More Employers Adopt an FSA Carryover Option

Providing a carryover option for flexible spending accounts (FSAs) drives up enrollment

By Stephen Miller, CEBS May 6, 2015
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In 2015, 60 percent of U.S. employers that offer employees health care flexible spending accounts (FSAs) stated that they opted to also provide a carryover option for employee contributions, up from 49 percent a year ago and more than double the number from 2013, according to a joint survey by WageWorks, an administrator of FSA and other tax-advantaged benefit programs, and credit card firm Visa, a provider of FSA debit cards.

At the same time, the number of employers offering FSAs that instead incorporate a grace period feature has fallen from 57 percent in 2013 down to 32 percent in 2014 and to just 23 percent this year.

Two FSA Extension Options

Since changes to the rules for FSAs were introduced by the Treasury Department in 2013, there are two options for FSA extensions that employers can adopt:

  • Carryover. If an FSA plan has the carryover feature, participants can roll over up to $500 of unused FSA dollars to the next year but will forfeit any excess over $500 at year-end.
  • Grace period. An optional grace period gives employees an additional two-and-a-half months to incur new expenses using prior-year FSA funds. At the end of the grace period, all unspent funds must be forfeited.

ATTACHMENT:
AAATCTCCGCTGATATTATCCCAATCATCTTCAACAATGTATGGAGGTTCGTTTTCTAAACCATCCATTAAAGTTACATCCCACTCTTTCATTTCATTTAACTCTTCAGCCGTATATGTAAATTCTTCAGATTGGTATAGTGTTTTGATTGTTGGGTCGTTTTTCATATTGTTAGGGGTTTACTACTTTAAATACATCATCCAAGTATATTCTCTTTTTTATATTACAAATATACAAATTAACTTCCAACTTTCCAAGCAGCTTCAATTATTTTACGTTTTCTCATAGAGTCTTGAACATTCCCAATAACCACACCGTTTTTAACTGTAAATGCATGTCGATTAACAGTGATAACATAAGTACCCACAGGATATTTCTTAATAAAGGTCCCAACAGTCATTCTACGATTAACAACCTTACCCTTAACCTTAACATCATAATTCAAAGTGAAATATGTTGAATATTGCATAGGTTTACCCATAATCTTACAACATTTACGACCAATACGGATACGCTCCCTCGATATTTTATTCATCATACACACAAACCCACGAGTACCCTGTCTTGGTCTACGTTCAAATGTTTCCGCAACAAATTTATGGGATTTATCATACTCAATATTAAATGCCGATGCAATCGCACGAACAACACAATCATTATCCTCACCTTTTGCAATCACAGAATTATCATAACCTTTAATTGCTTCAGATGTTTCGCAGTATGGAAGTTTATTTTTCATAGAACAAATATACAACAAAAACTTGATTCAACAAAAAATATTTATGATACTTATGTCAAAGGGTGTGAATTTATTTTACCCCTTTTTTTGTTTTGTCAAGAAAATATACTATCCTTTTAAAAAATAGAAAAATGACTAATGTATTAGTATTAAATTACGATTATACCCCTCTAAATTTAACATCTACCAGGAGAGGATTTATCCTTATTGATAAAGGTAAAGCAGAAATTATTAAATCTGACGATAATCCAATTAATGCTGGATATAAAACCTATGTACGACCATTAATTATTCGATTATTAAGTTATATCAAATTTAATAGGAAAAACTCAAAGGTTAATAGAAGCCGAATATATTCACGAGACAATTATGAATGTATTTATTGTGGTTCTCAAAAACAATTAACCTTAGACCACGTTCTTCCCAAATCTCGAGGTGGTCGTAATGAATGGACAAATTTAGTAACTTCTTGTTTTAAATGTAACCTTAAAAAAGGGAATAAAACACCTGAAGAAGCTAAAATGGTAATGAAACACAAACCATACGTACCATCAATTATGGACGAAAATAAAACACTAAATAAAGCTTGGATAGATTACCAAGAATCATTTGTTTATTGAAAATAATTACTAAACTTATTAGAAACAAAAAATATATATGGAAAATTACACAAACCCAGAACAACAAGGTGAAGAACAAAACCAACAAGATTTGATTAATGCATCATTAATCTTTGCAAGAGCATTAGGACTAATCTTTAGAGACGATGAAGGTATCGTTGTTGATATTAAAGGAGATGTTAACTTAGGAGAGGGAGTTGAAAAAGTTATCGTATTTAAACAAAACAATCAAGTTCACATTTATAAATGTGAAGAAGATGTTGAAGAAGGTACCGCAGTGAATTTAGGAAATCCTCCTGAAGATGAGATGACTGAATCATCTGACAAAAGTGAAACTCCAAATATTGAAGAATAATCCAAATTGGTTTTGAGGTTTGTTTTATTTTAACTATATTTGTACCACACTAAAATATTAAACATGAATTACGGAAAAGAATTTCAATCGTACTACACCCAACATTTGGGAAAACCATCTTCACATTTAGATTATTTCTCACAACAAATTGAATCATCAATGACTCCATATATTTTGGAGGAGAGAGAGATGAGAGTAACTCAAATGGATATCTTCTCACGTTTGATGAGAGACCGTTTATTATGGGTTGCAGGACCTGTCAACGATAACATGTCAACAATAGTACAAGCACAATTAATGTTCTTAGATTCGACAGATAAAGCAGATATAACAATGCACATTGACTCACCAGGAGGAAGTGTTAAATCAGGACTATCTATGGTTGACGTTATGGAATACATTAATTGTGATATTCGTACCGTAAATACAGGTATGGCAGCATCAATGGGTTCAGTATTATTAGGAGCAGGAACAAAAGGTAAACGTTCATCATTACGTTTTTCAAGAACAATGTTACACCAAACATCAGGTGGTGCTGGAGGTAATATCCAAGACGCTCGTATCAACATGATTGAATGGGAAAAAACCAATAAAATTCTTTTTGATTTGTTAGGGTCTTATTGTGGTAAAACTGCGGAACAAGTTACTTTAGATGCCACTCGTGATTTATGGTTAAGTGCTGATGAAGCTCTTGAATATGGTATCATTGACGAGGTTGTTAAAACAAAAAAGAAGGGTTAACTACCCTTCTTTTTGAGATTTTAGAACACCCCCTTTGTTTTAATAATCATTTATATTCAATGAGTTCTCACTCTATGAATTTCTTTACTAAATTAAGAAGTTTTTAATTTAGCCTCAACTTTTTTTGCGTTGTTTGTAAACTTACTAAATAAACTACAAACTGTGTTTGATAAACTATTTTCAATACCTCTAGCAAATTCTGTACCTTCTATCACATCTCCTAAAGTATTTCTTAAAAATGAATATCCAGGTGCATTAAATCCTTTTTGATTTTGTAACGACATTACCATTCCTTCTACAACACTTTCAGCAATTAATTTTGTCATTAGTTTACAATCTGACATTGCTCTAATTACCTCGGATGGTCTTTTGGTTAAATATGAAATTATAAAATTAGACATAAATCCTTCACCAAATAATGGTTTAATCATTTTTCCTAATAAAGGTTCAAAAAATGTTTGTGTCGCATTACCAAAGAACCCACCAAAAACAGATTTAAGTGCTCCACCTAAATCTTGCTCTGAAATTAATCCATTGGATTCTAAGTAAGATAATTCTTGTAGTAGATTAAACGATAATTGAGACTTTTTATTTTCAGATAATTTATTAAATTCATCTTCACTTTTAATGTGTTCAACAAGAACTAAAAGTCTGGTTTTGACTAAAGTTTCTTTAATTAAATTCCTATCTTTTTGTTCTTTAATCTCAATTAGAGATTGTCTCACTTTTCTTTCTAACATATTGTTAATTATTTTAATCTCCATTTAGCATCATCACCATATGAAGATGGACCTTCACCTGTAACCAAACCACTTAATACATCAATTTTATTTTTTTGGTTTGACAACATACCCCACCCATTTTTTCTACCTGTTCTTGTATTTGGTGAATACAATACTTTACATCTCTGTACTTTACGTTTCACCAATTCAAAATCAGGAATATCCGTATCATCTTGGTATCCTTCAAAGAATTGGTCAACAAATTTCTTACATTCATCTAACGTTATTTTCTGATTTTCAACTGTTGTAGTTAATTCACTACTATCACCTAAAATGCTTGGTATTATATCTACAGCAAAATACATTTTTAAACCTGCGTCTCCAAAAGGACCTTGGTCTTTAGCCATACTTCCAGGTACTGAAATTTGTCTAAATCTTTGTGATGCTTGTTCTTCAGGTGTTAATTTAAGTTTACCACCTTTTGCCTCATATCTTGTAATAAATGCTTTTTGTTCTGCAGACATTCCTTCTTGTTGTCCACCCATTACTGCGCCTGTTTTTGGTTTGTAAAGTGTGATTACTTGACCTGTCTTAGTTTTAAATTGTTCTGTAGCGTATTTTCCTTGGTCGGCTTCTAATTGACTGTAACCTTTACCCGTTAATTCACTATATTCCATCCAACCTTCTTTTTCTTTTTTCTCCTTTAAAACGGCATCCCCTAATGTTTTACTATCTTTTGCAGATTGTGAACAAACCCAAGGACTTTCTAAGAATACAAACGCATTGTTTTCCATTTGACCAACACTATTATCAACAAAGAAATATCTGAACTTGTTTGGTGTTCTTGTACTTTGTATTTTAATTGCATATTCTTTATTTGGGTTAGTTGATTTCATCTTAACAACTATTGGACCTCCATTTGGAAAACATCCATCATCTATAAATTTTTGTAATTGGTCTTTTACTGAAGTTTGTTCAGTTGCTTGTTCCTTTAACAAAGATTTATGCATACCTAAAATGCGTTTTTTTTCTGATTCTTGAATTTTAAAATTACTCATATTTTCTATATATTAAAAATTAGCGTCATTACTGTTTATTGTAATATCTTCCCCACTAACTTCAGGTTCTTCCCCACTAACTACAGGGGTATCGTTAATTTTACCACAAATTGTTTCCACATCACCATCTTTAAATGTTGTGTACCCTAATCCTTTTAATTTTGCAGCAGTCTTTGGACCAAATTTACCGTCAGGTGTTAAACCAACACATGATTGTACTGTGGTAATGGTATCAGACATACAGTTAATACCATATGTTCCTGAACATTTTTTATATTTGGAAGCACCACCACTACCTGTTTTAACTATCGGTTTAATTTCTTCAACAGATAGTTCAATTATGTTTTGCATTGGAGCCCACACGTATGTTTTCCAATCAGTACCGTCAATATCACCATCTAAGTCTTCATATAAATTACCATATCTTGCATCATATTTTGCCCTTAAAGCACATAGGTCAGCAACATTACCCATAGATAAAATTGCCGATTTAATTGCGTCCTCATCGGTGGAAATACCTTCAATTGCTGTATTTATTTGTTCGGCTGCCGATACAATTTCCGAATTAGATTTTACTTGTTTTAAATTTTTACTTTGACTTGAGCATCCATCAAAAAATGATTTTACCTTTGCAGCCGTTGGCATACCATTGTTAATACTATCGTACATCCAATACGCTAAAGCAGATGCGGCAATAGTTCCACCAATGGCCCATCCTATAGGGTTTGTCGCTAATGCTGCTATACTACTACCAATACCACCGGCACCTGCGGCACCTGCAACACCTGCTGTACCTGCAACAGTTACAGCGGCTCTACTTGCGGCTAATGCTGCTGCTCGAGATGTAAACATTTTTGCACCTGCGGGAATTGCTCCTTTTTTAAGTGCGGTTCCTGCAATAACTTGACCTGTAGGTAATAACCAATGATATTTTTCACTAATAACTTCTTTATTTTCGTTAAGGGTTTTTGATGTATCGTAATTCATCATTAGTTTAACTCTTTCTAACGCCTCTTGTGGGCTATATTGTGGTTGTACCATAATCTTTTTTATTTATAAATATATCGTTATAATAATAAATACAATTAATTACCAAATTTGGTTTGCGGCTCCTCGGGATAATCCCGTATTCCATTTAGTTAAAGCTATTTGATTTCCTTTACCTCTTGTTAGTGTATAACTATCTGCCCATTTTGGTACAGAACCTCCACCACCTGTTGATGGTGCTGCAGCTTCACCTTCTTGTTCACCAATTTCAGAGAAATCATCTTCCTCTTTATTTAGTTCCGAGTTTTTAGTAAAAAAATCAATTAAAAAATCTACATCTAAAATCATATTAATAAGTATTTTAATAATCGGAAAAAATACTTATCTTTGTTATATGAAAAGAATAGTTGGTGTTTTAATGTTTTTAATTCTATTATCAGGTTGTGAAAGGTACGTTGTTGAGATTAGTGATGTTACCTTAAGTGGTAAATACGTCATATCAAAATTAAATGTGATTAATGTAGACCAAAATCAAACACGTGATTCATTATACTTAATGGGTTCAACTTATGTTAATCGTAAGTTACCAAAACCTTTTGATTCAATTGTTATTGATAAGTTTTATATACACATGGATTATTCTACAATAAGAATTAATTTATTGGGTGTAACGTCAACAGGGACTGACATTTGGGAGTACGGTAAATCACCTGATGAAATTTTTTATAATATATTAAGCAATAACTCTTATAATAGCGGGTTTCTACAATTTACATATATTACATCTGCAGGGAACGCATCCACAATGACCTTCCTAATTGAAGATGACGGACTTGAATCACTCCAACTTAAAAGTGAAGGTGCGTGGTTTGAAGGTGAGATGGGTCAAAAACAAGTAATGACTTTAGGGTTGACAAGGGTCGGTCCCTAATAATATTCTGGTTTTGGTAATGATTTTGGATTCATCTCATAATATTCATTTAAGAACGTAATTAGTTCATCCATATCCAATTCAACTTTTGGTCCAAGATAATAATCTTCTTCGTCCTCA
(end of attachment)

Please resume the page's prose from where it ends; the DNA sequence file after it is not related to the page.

Plans can offer either the carryover feature or a grace period, but not both, or they can offer neither.

Employers who opted for the carryover option estimated that FSA enrollments among their employees increased by 8 percent this year, twice the 4 percent increase they saw in 2014, the survey showed.

The two top reasons employers gave for why they believe carryover FSAs provide greater benefits to employees were:

  1. Reduced risk of losing money at the end of the year.
  2. Ease of use/understanding.

“Offering the carryover option addresses the No. 1 deterrent to employee FSA enrollment: fear of losing unused funds,” WageWorks CEO Joe Jackson told SHRM Online, adding, “We have seen FSA participation rates increase as employers adopt the carryover option and educate employees about its benefits, including a lower risk of losing contributed dollars.”

Stephen Miller, CEBS, is an online editor/manager for SHRM. Follow him on Twitter @SHRMsmiller.

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